As a result, hundreds of tons of nitrogen that should never have made it out of the port’s industrial operation flowed year after year onto farmland and onto one of the most nitrate-polluted basins in Oregon – the Lower Umatilla Groundwater Basin.

More than 30 years ago, authorities decided degradation of that water supply had to be arrested. The DEQ in 1997 joined in a regional plan to cut that pollution, with the agency warning that “mandatory” actions might be necessary.

The groundwater contamination instead worsened.

Broken agreements

The port can only dispose of its nitrogen-rich wastewater under conditions set by the DEQ.

When the port’s permit to do so expired in 2006, the DEQ did what it often does and advised the Port of Morrow to carry on until the state could work up a new permit.

In the ensuing years, the port violated its permit by dumping more polluted water than was legally allowed.

State regulators caught on in 2011, when port officials sought permission to spread even more of the nitrogen-rich wastewater onto area farmland.

Duane Smith, a DEQ water quality specialist assigned to eastern Oregon, discovered the port had violated its permit 42 times from 2007 through 2009, resulting in thousands of pounds of excess nitrogen being spread over fields on three farms. Agency officials didn’t impose penalties as allowed under the law, but instead negotiated a “mutual order and agreement” with the port. 

The purpose of such a deal is to give both the DEQ and the port legal cover against lawsuits over the violations, according to Smith, who retired from the agency in 2019.

Such documents “are interim agreements that someone promises to do something and if you do that we’ll hold off on enforcement actions,” he said.  

In the agreement signed May 26, 2011, by Gary Neal, the port’s then-executive director, DEQ settled for the port’s promise to create a long-term plan to deal with wastewater during the winter months. The port continued to produce millions of gallons of wastewater from November to February that had to go somewhere, but farm fields were often frozen or had too few crops to absorb the nitrogen-loaded water.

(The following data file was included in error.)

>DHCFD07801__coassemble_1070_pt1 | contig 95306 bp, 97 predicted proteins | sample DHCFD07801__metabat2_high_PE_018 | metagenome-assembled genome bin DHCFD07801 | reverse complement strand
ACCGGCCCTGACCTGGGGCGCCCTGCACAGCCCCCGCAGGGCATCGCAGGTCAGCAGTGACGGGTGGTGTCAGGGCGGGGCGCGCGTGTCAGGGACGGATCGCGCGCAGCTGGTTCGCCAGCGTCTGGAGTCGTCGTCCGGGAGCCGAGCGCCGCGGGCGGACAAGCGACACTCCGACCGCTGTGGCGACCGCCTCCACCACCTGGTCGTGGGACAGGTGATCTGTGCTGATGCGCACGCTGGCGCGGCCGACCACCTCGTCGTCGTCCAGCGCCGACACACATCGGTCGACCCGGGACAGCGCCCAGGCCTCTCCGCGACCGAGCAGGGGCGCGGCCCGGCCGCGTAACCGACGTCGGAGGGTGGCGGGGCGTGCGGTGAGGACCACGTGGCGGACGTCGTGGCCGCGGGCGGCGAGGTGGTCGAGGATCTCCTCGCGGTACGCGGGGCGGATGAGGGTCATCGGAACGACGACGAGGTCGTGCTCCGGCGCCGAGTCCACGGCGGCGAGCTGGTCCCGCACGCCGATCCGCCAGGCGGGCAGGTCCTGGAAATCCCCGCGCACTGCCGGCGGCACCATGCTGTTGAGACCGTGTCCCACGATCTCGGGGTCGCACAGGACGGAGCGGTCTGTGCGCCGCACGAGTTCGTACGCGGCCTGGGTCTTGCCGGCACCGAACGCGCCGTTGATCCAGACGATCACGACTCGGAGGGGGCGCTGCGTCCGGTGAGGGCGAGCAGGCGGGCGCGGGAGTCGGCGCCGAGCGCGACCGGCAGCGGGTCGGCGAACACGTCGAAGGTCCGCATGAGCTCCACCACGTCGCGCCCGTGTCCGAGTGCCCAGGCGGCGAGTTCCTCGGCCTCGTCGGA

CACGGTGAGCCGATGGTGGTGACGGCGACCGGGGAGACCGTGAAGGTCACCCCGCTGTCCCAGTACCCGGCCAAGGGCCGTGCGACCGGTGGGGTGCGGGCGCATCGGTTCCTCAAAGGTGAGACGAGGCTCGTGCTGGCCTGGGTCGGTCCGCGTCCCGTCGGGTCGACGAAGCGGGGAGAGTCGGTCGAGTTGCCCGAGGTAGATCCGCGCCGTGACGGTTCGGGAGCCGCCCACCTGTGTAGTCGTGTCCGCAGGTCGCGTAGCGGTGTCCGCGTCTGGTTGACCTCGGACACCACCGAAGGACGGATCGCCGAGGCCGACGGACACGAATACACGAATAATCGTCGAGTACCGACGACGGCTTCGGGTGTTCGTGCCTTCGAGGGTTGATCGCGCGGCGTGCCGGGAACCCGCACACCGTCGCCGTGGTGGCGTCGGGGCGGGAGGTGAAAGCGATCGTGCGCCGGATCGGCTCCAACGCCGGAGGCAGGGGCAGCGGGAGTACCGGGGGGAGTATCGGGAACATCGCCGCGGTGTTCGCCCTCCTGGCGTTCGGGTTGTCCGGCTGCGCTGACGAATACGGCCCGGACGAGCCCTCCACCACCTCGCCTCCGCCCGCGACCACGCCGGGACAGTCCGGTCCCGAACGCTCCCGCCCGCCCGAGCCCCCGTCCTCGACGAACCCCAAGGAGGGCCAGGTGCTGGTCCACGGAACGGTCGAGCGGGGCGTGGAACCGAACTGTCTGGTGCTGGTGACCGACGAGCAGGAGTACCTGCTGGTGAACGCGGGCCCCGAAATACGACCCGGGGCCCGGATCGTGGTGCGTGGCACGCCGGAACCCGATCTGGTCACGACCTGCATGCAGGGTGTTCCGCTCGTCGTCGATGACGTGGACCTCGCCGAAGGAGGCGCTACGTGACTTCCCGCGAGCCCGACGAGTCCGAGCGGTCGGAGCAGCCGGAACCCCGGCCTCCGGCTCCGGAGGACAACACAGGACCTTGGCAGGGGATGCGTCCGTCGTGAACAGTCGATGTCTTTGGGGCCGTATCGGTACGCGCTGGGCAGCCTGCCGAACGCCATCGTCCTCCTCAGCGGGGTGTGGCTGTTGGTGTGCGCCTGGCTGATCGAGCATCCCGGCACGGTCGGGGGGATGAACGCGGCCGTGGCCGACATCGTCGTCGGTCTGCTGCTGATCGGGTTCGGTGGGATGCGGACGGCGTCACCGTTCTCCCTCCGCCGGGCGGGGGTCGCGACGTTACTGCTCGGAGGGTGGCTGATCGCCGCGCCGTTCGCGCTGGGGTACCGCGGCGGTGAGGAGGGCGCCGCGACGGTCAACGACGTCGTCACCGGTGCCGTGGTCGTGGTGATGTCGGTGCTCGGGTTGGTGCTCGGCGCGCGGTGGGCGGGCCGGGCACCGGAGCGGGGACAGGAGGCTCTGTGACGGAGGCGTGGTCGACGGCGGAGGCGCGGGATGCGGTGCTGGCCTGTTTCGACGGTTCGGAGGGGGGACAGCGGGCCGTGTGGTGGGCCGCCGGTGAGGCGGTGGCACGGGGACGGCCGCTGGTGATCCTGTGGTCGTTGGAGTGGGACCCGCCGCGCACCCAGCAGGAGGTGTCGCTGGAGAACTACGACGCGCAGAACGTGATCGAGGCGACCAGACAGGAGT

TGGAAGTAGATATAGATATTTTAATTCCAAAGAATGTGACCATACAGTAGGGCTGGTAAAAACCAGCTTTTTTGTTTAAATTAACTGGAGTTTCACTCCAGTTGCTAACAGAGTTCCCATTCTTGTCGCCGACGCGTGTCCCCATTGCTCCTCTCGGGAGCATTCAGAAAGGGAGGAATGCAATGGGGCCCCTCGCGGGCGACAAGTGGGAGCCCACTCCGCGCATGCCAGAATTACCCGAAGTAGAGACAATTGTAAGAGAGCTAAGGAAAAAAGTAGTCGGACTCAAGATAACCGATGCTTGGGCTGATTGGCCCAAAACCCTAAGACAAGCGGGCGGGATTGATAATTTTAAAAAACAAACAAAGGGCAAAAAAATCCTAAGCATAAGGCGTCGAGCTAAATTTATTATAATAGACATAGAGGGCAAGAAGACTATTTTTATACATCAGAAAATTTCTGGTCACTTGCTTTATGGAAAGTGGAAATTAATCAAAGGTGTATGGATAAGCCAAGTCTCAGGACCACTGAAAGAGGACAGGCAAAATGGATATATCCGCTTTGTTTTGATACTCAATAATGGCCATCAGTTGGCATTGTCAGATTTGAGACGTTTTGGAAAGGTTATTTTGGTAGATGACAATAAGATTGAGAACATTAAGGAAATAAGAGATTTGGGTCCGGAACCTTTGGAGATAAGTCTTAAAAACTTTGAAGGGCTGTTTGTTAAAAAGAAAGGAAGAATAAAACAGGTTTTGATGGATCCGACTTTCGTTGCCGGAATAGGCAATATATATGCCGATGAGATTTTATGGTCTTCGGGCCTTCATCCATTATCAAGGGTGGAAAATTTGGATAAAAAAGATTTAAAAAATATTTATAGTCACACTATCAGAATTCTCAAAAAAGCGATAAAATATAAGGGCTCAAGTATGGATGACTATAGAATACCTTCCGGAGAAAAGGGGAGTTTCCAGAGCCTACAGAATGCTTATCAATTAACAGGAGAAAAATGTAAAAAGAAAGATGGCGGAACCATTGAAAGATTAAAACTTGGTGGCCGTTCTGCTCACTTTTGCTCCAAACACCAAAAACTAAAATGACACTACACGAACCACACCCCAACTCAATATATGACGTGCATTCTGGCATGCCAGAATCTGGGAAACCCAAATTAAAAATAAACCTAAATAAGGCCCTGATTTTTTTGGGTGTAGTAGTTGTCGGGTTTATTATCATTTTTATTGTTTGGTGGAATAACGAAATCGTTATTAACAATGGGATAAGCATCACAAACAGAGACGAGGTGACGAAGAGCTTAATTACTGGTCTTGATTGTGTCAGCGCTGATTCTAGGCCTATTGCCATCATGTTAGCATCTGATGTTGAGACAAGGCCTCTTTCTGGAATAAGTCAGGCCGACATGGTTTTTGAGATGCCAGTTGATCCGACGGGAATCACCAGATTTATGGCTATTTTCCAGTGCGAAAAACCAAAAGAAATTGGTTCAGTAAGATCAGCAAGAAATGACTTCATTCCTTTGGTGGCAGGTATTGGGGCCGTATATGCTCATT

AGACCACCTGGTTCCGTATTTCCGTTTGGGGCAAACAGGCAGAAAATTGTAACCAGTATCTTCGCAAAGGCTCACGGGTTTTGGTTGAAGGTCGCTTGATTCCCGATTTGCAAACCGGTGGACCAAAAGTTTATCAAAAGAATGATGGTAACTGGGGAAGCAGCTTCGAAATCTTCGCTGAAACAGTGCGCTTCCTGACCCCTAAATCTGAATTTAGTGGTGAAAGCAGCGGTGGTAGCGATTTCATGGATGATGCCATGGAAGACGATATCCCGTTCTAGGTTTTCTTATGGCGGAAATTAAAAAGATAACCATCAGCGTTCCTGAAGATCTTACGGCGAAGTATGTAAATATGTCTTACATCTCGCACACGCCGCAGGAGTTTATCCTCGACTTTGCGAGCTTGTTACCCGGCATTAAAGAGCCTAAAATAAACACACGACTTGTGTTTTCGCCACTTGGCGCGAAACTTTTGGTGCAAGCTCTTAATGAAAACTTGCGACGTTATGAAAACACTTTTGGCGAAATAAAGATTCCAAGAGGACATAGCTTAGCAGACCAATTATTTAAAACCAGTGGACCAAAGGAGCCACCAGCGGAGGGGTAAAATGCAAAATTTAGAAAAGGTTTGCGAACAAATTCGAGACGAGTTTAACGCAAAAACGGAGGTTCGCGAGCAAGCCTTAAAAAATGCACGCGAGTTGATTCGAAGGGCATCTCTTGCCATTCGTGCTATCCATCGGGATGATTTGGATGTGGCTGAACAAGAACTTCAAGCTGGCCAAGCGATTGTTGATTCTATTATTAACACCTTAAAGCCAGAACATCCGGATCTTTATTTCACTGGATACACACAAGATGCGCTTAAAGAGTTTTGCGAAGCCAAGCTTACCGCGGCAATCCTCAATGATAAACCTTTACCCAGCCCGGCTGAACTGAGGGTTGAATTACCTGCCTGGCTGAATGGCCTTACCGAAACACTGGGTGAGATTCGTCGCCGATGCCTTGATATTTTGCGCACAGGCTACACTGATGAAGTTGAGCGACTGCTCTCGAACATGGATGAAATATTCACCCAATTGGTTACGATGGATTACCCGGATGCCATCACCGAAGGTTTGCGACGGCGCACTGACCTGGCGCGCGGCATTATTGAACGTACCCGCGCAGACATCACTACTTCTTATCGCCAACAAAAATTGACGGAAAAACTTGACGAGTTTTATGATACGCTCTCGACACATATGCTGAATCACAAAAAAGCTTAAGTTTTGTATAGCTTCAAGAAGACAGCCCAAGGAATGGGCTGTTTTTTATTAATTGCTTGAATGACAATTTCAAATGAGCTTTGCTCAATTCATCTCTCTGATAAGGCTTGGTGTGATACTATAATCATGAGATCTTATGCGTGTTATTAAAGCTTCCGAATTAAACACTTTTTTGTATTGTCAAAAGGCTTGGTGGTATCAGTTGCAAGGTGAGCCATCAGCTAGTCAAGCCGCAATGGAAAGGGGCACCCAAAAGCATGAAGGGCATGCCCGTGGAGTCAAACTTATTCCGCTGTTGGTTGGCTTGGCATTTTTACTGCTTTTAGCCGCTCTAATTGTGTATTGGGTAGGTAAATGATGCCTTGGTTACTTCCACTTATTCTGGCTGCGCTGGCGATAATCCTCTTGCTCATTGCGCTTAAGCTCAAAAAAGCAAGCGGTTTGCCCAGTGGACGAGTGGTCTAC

The port also agreed to submit wastewater monitoring reports more frequently to DEQ. The objective was to get the port to obey the restrictions for its wastewater disposal.

One provision accepted by the port was that the DEQ could fine the port up to $250 a day if it detected new violations.

Budget cuts and staff reductions 

But that agreement took effect as DEQ was weakened by budget cuts and left in a poorer position to enforce terms of the agreement to protect the groundwater. 

Legislators in 2011 reduced the department’s $52 million water quality program by nearly $6 million, resulting in the loss of 37 positions. The agency’s Pendleton office lost two jobs and testing of DEQ’s network of wells in the region was cut back.

To this day, DEQ hasn’t returned to full strength.

In an email, Laura Gleim, a public affairs specialist at DEQ, wrote that since 2011, “DEQ has not recovered those jobs and has been backfilling with other program staff as allowed.” 

According to the department’s budget requests, DEQ has proposed for years adding water quality staff, including in eastern Oregon. The requests were turned down by either the governor or the Legislature.

In the meantime, despite its legal promise to clean up, the port carried on polluting.